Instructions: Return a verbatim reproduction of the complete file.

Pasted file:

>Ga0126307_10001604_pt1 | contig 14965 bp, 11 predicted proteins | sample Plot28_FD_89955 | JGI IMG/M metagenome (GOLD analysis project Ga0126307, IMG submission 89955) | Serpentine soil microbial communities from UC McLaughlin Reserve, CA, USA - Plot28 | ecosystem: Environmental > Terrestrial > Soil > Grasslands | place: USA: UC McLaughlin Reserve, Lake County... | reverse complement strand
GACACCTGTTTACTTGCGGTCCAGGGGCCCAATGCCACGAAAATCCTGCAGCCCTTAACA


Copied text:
>Ga0126307_10001604_pt1 | contig 14965 bp, 11 predicted proteins | sample Plot28_FD_89955 | JGI IMG/M metagenome (GOLD analysis project Ga0126307, IMG submission 89955) | Serpentine soil microbial communities from UC McLaughlin Reserve, CA, USA - Plot28 | ecosystem: Environmental > Terrestrial > Soil > Grasslands | place: USA: UC McLaughlin Reserve, Lake County... | reverse complement strand
GACACCTGTTTACTTGCGGTCCAGGGGCCCAATGCCACGAAAATCCTGCAGCCCTTAACA